Gardener moves her work from the yard to the front porch
By Shelley Powers, Sunnyhuckle Editor in Chief
Linda Wolverton can move mountains with tweezers and dig oceans with a red plastic spoon from Dairy Queen.
And she can do it all from the comfort of her front porch.
An accountant with the state of Mississippi, Linda began creating fairy gardens after discovering the hobby at the Buds & Blooms Nursery exhibit at the Jackson Garden and Patio Show in the spring of 2014. These miniature masterpieces are a form of container gardening that use ornamental plants and scaled props to create tiny vignettes that are perfect for the neighborhood pixie, elf, or fairy.
For years, Linda has pursued traditional gardening in her Clinton, MS, yard; but, hot Southern temperatures and the passing of time finally drove her to find a new canvas.
“I’m a gardener, but it’s so hot, and I’ve gotten older and lazier, and this is something new. It’s my version of a new flower bed, without the labor of digging,” Linda says. “I’ve gardened out in my yard and had maxed that out. I’ve graduated to the next level of gardening.”
Calling herself “more of a creator than a maintainer,” Linda gardens from the shade of her porch, often with help from her cat, Little Bit, “because it’s always nice to have a second opinion,” she says.
Building landscapes ranging from the old West to the far East, Linda’s creativity has led to a porch full of places of fancy and whimsy that were inspired by items found both in nature and from the store. For example, her fairy garden scene of an ancient Asian temple was not only inspired by a piece of driftwood that resembled mountain monasteries but also by a small plastic replica of an Asian archway found on the fish tank isle of the local PetSmart.
“I’m an accountant, so that’s very technical work. You don’t want a creative accountant; so, I have to express creativity in another way,” Linda says. “I’ve always been creative, but I just realized it was important to me. Creativity is fun. It fulfills me. It entertains me, and then the end result is that I created something pleasing to me.”
With the precision one would expect from an accountant, Linda spends a lot of time planning and compiling items for her creations, sometimes taking upwards of two weeks to prepare to make one garden. Actually making each garden only takes about an hour, though she works meticulously on each construction, even going so far as to use tweezers to pick extraneous granules of dirt from the designs. She also researches the areas she creates so each replication will be as authentic as possible. In the beach scene photographed at right, the flock of flamingos had to be facing away from the shoreline, as Linda’s research had revealed that their habitat was more in line with inland saline estuaries and lagoons rather than the beach front.
Having primarily gardened only outdoors until this year, Linda is learning more about indoor plants and how to combine various plants in one container so that each receives its needed light and water for a working ecosystem. And while she does make decisions on plant color and style to match the theme of each garden, she’s also learning how to balance her designs to mimic nature’s propensity for asymmetry.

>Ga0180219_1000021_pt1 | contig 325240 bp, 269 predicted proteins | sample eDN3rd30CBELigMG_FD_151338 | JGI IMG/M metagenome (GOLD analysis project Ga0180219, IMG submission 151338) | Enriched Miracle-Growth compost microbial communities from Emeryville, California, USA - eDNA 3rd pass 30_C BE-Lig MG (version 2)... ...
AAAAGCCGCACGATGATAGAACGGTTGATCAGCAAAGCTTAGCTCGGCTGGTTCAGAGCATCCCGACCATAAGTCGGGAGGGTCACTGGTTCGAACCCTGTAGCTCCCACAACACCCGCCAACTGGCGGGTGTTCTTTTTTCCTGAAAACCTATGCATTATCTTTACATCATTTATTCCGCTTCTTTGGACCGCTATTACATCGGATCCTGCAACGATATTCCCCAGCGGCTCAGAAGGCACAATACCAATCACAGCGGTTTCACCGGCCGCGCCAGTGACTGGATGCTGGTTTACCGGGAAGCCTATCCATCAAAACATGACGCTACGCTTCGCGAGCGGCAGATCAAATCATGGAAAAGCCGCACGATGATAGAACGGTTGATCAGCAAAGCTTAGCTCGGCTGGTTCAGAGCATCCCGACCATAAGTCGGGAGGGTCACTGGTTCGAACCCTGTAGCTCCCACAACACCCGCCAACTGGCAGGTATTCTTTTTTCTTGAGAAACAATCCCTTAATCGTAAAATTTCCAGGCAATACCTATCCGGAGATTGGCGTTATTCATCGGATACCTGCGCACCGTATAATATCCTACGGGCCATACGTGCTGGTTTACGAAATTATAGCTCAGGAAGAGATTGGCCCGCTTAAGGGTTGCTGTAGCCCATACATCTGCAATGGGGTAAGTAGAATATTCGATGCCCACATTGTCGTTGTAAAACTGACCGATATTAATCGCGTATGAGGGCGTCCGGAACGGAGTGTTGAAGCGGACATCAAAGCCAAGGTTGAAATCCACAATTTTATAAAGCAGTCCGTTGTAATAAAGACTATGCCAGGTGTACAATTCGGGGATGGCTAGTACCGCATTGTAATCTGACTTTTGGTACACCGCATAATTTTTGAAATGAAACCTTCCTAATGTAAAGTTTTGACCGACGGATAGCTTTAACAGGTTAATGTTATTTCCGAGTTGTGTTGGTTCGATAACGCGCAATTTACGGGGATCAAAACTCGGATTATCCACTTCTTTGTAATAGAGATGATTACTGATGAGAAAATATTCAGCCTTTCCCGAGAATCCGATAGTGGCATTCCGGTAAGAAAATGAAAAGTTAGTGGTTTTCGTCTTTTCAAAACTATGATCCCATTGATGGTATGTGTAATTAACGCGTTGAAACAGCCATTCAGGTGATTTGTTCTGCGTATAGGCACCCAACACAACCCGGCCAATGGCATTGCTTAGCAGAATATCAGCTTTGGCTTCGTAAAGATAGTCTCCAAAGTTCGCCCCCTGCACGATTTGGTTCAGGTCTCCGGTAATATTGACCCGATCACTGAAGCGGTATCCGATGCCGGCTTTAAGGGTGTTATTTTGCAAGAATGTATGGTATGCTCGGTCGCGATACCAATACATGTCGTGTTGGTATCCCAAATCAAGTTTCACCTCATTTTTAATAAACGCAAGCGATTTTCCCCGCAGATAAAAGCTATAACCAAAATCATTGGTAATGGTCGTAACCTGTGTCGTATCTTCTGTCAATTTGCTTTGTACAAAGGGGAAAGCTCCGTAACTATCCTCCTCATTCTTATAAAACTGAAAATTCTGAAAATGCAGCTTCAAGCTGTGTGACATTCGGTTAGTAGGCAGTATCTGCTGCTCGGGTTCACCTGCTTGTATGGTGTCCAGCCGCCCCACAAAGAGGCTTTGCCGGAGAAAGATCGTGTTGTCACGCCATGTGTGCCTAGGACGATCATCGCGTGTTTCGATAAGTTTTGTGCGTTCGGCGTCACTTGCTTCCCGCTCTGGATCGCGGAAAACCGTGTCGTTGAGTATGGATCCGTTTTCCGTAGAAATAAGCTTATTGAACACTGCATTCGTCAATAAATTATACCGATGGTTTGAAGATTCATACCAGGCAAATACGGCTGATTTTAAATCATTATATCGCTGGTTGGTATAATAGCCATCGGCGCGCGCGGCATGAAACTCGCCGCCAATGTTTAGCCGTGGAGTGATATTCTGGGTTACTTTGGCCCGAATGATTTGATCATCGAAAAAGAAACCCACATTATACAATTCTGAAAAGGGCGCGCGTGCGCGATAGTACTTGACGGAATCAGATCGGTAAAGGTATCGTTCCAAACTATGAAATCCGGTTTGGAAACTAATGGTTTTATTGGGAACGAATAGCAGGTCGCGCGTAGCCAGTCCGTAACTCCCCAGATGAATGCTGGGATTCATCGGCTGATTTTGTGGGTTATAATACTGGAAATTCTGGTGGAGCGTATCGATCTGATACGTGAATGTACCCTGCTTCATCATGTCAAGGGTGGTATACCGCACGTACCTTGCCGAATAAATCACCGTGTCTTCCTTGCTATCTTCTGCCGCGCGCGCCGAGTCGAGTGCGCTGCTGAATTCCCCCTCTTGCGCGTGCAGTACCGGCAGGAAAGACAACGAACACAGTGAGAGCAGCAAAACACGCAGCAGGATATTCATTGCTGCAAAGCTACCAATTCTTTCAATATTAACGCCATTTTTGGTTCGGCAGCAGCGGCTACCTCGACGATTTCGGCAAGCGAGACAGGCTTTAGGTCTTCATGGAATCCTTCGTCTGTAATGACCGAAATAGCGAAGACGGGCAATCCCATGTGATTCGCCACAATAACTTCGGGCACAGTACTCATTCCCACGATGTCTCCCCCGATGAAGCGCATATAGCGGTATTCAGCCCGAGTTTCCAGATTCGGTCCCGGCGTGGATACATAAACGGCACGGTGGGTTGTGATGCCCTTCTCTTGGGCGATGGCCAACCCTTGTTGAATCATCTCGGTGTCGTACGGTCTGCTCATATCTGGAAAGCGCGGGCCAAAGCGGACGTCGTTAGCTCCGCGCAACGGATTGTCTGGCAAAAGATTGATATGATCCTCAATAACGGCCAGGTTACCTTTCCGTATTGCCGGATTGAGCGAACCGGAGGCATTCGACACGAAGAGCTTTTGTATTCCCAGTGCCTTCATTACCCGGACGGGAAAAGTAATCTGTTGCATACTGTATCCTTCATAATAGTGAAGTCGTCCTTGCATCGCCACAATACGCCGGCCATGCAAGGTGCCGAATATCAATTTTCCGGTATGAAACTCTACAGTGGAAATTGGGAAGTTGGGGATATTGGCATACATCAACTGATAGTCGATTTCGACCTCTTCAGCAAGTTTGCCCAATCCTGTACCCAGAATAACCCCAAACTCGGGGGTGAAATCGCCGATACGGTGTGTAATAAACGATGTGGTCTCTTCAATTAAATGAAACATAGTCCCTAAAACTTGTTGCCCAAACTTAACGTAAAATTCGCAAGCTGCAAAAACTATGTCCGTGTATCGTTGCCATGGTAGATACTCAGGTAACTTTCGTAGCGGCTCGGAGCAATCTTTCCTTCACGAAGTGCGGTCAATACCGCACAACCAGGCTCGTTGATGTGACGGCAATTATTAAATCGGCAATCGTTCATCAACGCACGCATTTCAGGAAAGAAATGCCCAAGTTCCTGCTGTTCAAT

On average, each garden has cost Linda about $40 to make, but she said that the cost can be less and is really only determined by the creator’s imagination and vision. “I like to see beauty and color and replicate what I see. I have a particular style,” she says. “I want [each garden] to look a certain way. I want it to be something that no one else has. You can always buy something that’s already complete; but, I want the fun and the experience of making it.”
Linda plans to, eventually, move the containers from her porch to her yard for more permanent displays. But for now she’s content with the worlds she has created to live on her front porch, and she sees no end to her design ideas for new vignettes, including her soon-to-be-built fairy garden snow ski scene.
Until then, she can easily envision herself on the beach in Florida or at a backyard fairy BBQ in middle America or outside a woodland cottage in a medieval forest or even atop a mountain monastery in China by just simply stepping onto her porch and watering her plants.
Linda’s Fairy Gardening Basics
- Use a pot large enough to create a scaled vignette. Make sure the pot has good drainage.
- A coffee filter placed over the drainage hole will keep loose dirt in place as you begin your work.
- Collect props to create your scene (good starting points are Miniature Garden Shoppe, Two Green Thumbs Miniature Garden Center and My Fairy Gardens).
- Use only good potting soil.
- Top the soil with nylon mesh (cut to fit around your plants) to keep the dirt from sifting through your decorative top soil (sand, glass rocks, gravel, etc.) and spoiling the effect of the scene.
- Use miniature plants so they will scale to your design.
- Carefully place and arrange your elements before committing to a design, and don’t be afraid to edit out any pieces that just don’t work.
- Use tweezers for precision work. A long-handled teaspoon is perfect for carefully distributing decorative soil. And a small artist’s paintbrush makes quick work of giving a landscape a wind-blown look.